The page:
The Blog object is the interface between Snakelets and the web application. Requests get sent to Blog.serve, which sends them off to the methods that need to handle them. The response is also sent to Blog.serve, and the web page is written out to the response.

The Blog object knows what the special pages are (currently, an RSS feed and a special page for copying HTML of the feed); it knows whether or not a request is coming from someone authorized to add new posts.

The Page

If this were a true web heresy, each page would remain an object, keeping track of its visits, it’s current state, and anything else that we need to know about a page. I decided not to do that in this iteration, but rather to have each Page render itself, and then store the rendered page in a list in the Blog object. I hate re-rendering basically static pages for every visit. Even under Django, I use Django locally and then upload the rendered files to my site.

However, if this were a real heresy blog, there would probably be different kinds of Pages inheriting from some basic Page; the Blog instance would know which Page type to insert into the dict of urls and pages, and the Page when called would render itself (or use a cached render that it stored on itself).

Instead, the __init__ for Page checks against the list of special pages before creating a generic post entry.

For example, the Pages object treats the Post object corresponding to “index.sn” as the main page of the site. Not only does it also show a list of all other Post objects, its title and description are used as the title and description of the entire blog.

The Post

The egocentric post knows only about itself. It knows how to request a new post, how to display itself, and how to provide information about itself.

One of the neat things about a Post is that we can add features to it later. As you’ll see when you look at the Posts object, posts are saved as Python objects using the built-in shelve library. The only thing we have to worry about when adding new features to a post is that we can’t assume that the feature exists in all posts. This means extensive use of hasattr().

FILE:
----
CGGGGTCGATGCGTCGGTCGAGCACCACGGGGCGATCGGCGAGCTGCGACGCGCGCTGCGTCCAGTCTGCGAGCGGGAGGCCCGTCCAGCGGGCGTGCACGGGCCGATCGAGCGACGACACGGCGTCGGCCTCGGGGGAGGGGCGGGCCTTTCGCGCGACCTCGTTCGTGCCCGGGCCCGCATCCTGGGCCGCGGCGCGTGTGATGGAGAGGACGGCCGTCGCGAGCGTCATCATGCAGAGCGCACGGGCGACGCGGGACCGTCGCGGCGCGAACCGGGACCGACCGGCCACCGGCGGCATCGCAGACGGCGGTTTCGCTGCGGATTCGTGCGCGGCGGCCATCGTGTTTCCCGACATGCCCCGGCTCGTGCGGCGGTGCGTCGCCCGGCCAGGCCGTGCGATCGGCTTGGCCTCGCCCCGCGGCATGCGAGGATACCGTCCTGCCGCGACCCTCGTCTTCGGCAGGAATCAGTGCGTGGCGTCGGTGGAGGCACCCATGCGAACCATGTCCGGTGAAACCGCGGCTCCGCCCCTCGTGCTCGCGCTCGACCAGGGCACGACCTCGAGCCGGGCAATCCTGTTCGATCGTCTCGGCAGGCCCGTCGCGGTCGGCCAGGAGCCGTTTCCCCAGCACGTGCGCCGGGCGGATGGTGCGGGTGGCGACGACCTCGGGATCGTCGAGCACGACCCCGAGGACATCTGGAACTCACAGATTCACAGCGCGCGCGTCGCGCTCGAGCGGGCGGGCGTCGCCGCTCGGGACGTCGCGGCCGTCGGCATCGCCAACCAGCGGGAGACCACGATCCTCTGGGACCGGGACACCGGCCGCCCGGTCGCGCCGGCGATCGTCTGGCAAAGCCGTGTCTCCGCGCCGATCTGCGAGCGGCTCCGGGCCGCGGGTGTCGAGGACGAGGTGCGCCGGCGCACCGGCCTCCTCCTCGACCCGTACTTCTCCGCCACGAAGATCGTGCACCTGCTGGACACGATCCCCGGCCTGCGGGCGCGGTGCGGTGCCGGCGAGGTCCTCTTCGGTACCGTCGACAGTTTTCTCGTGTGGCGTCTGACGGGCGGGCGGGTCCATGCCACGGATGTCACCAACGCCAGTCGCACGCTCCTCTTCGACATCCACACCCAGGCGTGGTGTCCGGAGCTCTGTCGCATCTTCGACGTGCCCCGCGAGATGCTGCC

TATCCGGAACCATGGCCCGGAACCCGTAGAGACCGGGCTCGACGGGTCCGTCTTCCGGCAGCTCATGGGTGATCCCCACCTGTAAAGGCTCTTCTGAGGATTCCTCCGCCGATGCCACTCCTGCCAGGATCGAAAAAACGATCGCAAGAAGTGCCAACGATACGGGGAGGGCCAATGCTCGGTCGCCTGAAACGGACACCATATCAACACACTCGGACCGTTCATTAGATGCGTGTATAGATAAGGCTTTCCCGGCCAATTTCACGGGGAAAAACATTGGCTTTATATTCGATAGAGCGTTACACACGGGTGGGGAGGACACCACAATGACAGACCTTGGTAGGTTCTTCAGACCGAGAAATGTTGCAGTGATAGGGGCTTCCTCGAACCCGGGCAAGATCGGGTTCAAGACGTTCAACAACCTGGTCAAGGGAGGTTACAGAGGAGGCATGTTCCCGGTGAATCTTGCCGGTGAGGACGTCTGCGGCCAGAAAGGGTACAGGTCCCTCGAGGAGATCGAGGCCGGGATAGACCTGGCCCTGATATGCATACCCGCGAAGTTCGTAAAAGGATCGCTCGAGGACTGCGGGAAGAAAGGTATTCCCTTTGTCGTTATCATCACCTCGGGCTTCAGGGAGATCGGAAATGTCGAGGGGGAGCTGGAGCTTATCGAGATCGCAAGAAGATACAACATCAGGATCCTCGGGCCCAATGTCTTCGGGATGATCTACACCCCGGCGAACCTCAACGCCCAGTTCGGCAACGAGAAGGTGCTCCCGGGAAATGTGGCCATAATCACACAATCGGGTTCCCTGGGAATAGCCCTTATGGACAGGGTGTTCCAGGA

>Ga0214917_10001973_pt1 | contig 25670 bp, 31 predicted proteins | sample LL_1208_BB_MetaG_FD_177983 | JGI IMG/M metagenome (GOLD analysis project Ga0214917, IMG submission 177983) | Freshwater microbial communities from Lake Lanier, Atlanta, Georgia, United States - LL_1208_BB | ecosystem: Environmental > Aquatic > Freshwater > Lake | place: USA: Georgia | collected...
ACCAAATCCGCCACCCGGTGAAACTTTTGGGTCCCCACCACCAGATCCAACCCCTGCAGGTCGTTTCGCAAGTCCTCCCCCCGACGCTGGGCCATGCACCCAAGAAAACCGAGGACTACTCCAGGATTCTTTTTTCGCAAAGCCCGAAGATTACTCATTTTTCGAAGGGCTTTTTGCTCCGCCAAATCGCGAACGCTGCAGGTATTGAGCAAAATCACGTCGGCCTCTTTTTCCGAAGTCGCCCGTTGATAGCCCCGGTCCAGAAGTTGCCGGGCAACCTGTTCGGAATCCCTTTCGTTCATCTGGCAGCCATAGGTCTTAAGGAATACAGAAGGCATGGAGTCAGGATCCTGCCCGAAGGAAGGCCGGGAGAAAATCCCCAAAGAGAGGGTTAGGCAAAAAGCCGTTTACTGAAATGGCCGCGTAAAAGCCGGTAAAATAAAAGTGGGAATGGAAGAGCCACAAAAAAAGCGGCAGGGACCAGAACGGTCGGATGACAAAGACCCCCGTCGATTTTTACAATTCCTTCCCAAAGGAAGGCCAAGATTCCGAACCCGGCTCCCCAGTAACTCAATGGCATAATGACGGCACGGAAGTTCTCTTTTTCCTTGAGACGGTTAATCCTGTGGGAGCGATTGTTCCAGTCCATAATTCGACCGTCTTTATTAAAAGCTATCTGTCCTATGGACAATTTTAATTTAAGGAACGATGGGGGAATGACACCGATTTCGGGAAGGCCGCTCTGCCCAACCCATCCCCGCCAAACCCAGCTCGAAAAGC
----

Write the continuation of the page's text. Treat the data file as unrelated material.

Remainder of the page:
The Posts

The list of posts knows how to store itself (using Python’s shelve module), how to present a list (either in HTML or RSS), and how to return a specific post. It knows that the main post must also contain a list of all other posts.

It stores Posts using the shelve library. It loads them when the app starts, and saves them whenever a new Post is created. Otherwise it works completely from memory.


I’m using the makeHTML.py Python HTML library mainly because I wrote it, but also because, if we’re going to force designers to handle all presentation through CSS it helps to have easily readable HTML for the designers to look at.

Will I use it again?

It was a lot of fun to play around with during spare minutes at the convention. I used it to keep quick notes during presentations, and at the end of the convention wrote a quick method to return them not as a page but as appropriate HTML for my real blog.

I don’t know if I’ll use Snakelets again. But while I’m not going to switch from Django to Snakelets for my main web site, or for any site that I have lots of time to plan for, Snakelets looks like a great choice for sites that need to be created in a few minutes—as I had to do for that surprise tutorial.

I did this using Mac OS X 10.4.9 (on a PowerBook G4 at the conference, and an iMac G5 at home); the blog webapp may require Python 2.3.5 or greater, since that’s what I have installed. I believe that’s the default install on Mac OS X 10.4.